Today in 1958, Jack Kilby sketched a rough design of the first integrated circuit in his notebook. By the early 1960s, some computers had more than 200,000 individual electronic components–transistors, diodes, resistors, and capacitors–and connecting all of the components was becoming increasingly difficult. From Texas Instruments’ website:
Engineers worldwide hunted for a solution. TI mounted large-scale research efforts and recruited engineers from coast to coast, including Jack Kilby in 1958. At the time, TI was exploring a design called the “micromodule,” in which all the parts of a circuit were equal in size and shape. Kilby was skeptical, largely because it didn’t solve the basic problem: the number of transistor components.
While his colleagues enjoyed a two-week summer hiatus, Kilby, a new TI employee without any accrued vacation time, worked alone on an alternative in his TI lab.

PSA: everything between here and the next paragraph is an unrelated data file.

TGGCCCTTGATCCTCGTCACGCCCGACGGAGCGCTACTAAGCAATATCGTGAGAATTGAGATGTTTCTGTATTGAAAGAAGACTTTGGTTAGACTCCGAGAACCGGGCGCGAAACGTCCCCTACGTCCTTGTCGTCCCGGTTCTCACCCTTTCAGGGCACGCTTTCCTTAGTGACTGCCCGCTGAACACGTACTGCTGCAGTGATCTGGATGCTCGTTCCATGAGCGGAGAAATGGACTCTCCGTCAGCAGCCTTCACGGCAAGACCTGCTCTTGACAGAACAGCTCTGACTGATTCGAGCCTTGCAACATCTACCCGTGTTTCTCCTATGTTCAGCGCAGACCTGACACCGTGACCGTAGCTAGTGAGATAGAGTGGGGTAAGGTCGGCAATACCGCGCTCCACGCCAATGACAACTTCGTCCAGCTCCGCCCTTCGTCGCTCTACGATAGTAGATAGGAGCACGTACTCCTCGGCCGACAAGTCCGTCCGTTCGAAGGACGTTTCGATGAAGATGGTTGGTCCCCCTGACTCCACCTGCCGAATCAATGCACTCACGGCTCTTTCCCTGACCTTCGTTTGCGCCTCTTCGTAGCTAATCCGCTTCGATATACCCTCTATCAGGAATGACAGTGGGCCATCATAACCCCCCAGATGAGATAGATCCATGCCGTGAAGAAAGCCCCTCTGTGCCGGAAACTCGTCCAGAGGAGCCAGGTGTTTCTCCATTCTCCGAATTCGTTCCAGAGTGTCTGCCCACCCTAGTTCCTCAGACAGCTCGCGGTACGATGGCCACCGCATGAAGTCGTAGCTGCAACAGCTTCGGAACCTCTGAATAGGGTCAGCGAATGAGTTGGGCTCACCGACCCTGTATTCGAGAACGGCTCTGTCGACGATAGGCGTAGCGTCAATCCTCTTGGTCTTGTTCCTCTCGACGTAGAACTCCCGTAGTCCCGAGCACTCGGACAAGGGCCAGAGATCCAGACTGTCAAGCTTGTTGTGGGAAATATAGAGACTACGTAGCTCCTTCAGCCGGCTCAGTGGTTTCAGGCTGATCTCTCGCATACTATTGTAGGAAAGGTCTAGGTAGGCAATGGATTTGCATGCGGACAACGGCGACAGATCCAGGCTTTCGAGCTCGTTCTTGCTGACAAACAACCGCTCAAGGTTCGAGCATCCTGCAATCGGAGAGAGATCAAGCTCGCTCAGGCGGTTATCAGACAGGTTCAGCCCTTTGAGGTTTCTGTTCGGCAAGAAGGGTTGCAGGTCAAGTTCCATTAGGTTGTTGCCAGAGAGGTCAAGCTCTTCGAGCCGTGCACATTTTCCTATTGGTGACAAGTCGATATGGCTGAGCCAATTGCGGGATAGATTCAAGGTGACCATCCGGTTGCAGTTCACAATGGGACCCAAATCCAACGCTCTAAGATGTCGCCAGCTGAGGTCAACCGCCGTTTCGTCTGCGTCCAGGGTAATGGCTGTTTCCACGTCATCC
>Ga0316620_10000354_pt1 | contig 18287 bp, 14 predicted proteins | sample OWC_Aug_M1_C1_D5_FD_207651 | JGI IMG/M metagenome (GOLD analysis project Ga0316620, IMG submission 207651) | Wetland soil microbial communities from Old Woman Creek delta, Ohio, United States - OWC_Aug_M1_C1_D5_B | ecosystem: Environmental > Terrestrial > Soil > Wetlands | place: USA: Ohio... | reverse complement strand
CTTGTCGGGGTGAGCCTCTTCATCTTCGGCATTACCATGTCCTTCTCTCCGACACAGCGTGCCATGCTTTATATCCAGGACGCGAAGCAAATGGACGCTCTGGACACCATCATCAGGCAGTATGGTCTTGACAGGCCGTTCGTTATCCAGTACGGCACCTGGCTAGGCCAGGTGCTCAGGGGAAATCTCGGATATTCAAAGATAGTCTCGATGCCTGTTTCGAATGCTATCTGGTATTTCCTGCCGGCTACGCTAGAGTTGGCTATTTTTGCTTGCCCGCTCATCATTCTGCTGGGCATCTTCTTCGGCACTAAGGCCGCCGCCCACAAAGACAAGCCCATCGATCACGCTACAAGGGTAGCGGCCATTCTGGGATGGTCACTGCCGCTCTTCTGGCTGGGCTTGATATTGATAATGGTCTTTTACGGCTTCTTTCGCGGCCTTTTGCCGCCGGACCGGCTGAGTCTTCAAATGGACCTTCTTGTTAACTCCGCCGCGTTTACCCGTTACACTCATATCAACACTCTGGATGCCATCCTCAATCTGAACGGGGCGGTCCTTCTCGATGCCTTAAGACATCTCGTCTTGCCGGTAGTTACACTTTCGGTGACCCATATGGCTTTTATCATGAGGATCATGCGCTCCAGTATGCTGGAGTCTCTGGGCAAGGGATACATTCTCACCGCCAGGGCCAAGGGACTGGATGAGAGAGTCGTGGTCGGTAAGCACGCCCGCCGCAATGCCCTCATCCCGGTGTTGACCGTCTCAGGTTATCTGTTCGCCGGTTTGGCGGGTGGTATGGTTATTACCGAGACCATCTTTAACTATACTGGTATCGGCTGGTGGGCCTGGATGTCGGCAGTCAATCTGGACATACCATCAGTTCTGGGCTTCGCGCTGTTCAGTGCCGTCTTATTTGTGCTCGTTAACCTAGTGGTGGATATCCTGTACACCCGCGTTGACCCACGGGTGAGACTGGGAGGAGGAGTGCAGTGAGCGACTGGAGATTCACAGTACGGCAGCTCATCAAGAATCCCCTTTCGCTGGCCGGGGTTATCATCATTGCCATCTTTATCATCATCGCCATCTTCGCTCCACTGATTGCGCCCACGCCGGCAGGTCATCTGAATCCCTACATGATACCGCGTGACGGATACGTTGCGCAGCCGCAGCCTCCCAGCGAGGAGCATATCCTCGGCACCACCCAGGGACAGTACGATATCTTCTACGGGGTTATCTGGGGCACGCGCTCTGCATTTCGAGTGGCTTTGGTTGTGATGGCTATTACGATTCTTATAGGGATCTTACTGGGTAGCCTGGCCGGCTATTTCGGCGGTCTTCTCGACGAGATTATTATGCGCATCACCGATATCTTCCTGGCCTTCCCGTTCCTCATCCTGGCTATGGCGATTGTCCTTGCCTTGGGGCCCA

TI had already spent millions developing machinery and techniques for working with silicon, so Kilby sought a way to fabricate all of the circuit’s components, including capacitors and resistors, with a monolithic block of the same material. He sketched a rough design of the first integrated circuit in his notebook on July 24, 1958.
Two months passed before Kilby’s managers, preoccupied with pursuing the “micromodule” concept, gathered in Kilby’s office for the first successful demonstration of the integrated circuit.
Kilby’s invention made obsolete the hand-soldering of thousands of components, while allowing for Henry Ford-style mass production.
In February of 1959, Kilby filed for a patent on his invention.